In many of its verses the Rig-Veda lauded the earth for fertility and for giving abundant food. Despite that she is not classed either as the goddess or as the mother, or invoked as such, the text’s reverence for the earth is very high. Fertility aspect and their power to bestow abundant food being common, the reverence for the earth seems to have subsequently merged with the divine aura of Lakshmi. In subsequent days after Lakshmi was being seen primarily as the goddess representing riches, prosperity and abundance – as the goddess of rich, prosperous and wealthy traders and elite, hardly ever reaching the farmers’ fields, a separate divine form, consecrated as Annapurna, emerged for representing the food-giving divinity. An aspect of Lakshmi, Annapurna developed her own iconography and got a number of shrines, especially in southern part of the country, dedicated to her. Delightfully, this image of goddess Lakshmi incorporates, besides her own cult as the Rig-Veda initiated, also the aspects that the mother-earth and Annapurna manifest.
Perfect in anatomy, modeling of figure conceived with large breasts abounding in rare beauty and absolute womanhood, the statue represents the four-armed Lakshmi in adherence to her form as evolved in Vedic literature, the Rig-Veda and the Atharva-Veda. Enshrining the lotus seat in her own right and with none of the Vaishnava attributes defining her form she reveals the status of an independent divinity, not one of Lord Vishnu’s consort, as subsequently the Puranas attributed to her. As suggests the anatomy of her figure, especially her well developed breasts clad with red and green stana-pata – breast-band, red symbolising energy, green, fertility, and large breasts, her power to feed and sustain, the artist has modeled his figure of the goddess to reveal ultimate motherhood. He has styled the apexes of the lotuses that she is holding in her upper hands like pots, the attributes of Annapurna, the food giving mother, who stored in her pots inexhaustible stocks of food. Further, he has preferred her image to enshrine a large lotus, and another, to support her foot. Both the lotus and the pot in Lakshmi’s iconography are denotative of her dairy-agrarian links that she shared with the earth goddess.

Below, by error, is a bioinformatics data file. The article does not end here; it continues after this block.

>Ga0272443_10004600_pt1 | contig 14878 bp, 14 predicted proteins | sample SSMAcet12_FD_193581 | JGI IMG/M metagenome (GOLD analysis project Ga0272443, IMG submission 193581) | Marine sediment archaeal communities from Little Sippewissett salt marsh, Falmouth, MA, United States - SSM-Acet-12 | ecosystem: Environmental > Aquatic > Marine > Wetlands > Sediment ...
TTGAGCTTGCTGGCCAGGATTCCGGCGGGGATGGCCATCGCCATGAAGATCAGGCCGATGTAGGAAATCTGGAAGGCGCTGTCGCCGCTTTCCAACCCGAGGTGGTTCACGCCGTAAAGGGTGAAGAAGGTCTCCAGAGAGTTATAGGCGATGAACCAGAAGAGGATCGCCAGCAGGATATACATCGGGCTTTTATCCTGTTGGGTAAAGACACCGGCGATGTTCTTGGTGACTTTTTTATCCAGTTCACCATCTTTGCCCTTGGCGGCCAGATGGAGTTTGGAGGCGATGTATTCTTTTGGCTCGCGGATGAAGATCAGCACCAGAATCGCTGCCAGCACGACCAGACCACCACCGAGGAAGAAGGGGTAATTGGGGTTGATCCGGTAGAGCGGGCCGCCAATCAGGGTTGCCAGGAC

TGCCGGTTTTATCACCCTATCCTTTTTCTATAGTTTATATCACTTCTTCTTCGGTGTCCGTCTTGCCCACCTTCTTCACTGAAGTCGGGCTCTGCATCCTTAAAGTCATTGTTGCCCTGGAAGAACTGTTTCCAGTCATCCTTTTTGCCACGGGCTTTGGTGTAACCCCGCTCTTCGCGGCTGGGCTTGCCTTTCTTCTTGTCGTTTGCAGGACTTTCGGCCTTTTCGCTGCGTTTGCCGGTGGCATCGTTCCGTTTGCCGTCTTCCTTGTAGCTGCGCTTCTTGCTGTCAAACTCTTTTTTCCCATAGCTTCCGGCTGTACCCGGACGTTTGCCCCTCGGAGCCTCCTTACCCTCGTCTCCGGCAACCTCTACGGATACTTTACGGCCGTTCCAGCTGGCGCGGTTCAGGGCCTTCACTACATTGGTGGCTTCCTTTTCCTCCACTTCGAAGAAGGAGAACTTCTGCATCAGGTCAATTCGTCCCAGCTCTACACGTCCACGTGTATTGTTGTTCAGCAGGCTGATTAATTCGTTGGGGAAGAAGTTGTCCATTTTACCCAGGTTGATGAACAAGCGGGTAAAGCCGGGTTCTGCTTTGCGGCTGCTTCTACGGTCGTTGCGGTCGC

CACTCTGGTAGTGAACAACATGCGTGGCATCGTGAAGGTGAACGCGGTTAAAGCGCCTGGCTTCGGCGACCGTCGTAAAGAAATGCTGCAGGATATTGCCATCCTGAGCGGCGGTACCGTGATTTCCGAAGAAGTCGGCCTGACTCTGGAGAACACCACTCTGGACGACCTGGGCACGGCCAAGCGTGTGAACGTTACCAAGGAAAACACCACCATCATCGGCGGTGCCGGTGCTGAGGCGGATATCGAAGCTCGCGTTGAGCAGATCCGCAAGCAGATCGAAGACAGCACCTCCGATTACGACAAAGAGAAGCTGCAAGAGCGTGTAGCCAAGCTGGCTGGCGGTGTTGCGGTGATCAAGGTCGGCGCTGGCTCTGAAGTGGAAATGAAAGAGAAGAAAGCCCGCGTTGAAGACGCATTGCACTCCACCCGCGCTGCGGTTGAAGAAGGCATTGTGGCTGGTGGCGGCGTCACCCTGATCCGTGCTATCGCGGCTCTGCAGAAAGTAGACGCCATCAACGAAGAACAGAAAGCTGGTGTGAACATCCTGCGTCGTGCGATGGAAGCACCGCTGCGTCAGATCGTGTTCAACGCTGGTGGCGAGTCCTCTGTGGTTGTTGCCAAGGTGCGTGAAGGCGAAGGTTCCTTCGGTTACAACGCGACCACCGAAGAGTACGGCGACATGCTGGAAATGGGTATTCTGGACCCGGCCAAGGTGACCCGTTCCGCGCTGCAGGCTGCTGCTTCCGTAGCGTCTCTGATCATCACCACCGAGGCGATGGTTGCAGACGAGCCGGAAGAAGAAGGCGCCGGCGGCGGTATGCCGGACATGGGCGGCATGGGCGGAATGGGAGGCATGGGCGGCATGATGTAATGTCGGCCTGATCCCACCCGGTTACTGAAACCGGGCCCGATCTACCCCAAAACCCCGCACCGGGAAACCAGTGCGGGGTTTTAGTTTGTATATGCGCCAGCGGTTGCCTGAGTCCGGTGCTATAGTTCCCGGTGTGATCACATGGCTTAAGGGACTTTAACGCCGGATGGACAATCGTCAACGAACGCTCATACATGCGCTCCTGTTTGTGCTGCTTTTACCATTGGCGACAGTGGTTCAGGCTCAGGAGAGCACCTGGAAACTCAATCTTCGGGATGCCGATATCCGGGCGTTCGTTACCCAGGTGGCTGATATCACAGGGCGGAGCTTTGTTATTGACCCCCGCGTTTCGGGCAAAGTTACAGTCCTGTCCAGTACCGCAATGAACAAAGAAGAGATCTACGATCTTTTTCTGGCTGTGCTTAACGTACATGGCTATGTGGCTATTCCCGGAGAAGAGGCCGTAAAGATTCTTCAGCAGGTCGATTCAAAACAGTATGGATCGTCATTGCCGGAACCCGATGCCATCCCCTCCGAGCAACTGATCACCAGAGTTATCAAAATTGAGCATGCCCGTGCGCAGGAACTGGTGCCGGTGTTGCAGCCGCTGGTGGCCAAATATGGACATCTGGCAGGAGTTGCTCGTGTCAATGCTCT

The statue represents the golden-hued goddess seated on a full blown multi-petalled lotus in ‘lalitasana’ revealing ultimate beauty, rare grace and great majesty. Besides the larger lotus she is seated on, she has a tinier one, quite cute as it looks, as the foot-raise under her right foot suspending below. Consisting of five cosmic elements : earth, water, fire, air and space, the lotus represents the cosmos. While seated on it she pervades it and thus symbolically the cosmos, which she upholds and sustains, the essence of her being. Lotus symbolism further continues. In two of her upper hands she is carrying lotuses, while the normal right is held in ‘abhaya’ – assuring freedom from fear, and the normal left, in ‘varad’ – assuring accomplishment of the desired. The upper hands are sometimes interpreted as conducting divine energy that the goddess inherently draws from unseen zones for accomplishing her divine act that her ‘abhaya’ and ‘varad’ granting hands symbolise. In aesthetic merit, craftsmanship, modeling, plasticity, iconographic perfection, fluidity of figure, and symmetrically balanced parts and anatomy, the statue is simply outstanding.
This description by Prof. P.C. Jain and Dr Daljeet. Prof. Jain specializes on the aesthetics of ancient Indian literature. Dr Daljeet is the chief curator of the Visual Arts Gallery at the National Museum of India, New Delhi. They have both collaborated on numerous books on Indian art and culture.